T2 - Hurricane Season-Prepare!
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The goal of Debriefing is to have students reflect and generalize. During this last phase of PBL, you lift students out of the problem context and have them look more broadly and abstractly at both content and process. You also encourage students to think about transfer possibilities, about general application of knowledge and skills, and about extension possibilities.


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A critical part of the discussion will focus on the conceptual theme, or Big Idea, and important concepts you have developed during the unit. If the ideas have not been explicitly stated before (i.e., you chose to use an inductive approach), now is the time to make them explicit. If you want to read more about the deductive/inductive approach PDF to the Big Idea and/or about metacognitive inquiry PDF, you can click on them now, or access them through the Professional Information Center at any time.

Questions you might ask:

  • Now that we have a better understanding of (content), what generalization might we make?
  • Now that we have engaged in this problem-solving experience, what do we know about how to approach a complex problem?
  • Now that we have seen how different perspectives affect decision-making, can we think of other decisions where differing points of view had to be considered?
  • What is the important thing for us to understand from this situation?
  • How might we apply that idea in other situations?

In Hurricane Season - Prepare! you could ask questions like the following :

Reflection on the Big Idea ("Predictions of high probability inform preparedness.")

  • What predictions were we using in this problem?
  • How probable was it that they would occur?
  • How did prediction help us prepare for the possibility of an event (in this case, a hurricane)?
  • How can prediction help us prepare for other events? How does an understanding of prediction and probability contribute to our understanding of the natural world?

Reflection on Decision-Making and Problem-Solving

  • How did our understanding of probability help us make our decision (in this case, whether and when to evacuate)?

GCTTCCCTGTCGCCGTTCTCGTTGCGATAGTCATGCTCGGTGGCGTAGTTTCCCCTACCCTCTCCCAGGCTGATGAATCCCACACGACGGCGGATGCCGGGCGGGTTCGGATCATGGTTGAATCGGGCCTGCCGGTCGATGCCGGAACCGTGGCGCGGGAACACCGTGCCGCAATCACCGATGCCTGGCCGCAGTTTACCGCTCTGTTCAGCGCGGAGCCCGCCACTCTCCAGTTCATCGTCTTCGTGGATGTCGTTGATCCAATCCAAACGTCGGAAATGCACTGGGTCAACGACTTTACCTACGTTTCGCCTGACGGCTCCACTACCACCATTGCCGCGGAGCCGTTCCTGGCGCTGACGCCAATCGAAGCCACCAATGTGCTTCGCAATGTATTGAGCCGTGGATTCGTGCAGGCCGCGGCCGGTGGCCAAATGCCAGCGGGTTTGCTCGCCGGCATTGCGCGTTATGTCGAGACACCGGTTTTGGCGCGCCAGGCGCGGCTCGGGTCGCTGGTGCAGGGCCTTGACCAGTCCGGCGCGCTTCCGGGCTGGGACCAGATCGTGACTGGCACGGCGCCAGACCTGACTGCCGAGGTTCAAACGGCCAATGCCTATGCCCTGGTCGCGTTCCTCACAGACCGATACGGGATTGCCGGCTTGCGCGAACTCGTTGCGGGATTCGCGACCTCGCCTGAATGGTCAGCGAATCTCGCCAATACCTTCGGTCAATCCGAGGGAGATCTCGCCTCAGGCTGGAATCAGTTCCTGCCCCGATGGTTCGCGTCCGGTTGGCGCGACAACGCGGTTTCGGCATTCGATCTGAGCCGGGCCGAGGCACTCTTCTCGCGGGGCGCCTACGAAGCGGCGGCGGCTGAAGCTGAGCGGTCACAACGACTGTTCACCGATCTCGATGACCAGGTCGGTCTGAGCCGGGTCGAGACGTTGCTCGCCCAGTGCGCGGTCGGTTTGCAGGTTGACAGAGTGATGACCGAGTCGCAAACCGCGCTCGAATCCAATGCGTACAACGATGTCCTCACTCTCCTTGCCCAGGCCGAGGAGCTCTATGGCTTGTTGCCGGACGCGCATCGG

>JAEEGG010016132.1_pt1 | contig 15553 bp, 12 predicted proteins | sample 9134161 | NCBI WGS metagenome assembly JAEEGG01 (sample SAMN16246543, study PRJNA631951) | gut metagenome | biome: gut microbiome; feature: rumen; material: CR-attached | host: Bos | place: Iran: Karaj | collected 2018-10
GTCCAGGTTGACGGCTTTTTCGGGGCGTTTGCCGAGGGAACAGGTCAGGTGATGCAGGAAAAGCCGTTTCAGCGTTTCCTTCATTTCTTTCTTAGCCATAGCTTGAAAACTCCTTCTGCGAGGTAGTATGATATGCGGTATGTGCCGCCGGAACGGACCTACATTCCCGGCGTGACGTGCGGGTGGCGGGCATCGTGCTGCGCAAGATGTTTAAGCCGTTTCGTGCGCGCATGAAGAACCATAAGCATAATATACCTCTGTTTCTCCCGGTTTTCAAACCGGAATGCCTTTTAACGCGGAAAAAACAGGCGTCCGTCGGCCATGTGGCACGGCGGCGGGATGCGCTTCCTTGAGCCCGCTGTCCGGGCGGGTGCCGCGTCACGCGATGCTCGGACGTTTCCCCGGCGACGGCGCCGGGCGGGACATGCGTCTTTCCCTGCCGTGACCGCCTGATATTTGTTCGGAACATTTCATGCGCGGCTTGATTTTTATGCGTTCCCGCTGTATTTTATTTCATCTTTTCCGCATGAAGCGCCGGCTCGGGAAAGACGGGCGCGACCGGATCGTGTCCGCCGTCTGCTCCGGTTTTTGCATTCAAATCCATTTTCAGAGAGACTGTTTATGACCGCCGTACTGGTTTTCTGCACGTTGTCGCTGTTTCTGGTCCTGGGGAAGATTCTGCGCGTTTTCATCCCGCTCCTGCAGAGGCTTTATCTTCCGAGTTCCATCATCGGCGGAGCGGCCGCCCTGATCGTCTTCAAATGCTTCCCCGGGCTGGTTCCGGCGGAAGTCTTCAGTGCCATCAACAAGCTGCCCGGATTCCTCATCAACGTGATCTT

• How might an understanding of prediction and probability help us to solve other problems or make other decisions?
  • What were the benefits of our decision to evacuate or not? The costs?
  • What influenced us most in our decision?
  • What values or ethical issues influenced our decision?
  • Are we sure we made the best choice?
  • Are we sure we chose the best solution?
  • What criteria did we use to select from among alternatives?

Reflection on Product Development

  • What are the strengths of our emergency plan? The weaknesses?
  • Did we choose the best method of publication and communication?
  • What alternatives did we consider? Were there others we should have considered?
  • How did our understanding of the population of the county influence our plan?
  • How did the population influence how we published and communicated our plan? How we put it into action?
  • How did location influence our plan?
  • When a hurricane actually came, did we find our plan covered most contingencies? That is, did it work well?
  • Would we change anything now?


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You might want to have students respond to some of your questions in writing for assessment purposes.

Concept Maps

Another assessment possibility is to have students complete a visual organizer. Be clear about what kind of knowledge or understanding you want your students to demonstrate, then decide on the type of graphic that would best represent that understanding. An alternative would be to ask students to create their own graphic using Inspiration HTML, or similar software, to represent their understanding.

If you asked students to draw a concept map at the beginning of the unit, have them draw another now. These pre-post maps can provide good evidence of growth, or change, in conceptual understanding over the course of the unit. For a brief paper on using concept maps as assessment tools PDF, click here or visit the Professional Information Center.

The key to good assessment is to give students multiple ways of showing what they know. In problem-based learning, the more authentic the assessment, the better.


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This concludes the PBL process. We sincerely hope you and your students have enjoyed Hurricane Season - Prepare! and that you will participate in other PBL experiences. But, please, before ending this one, take a moment to go to the Communication Center and share your experiences HTML with us - about the Debriefing, or any part of the PBL process!

Hurricane Isabel - NOAA
Photo courtesy of NASA

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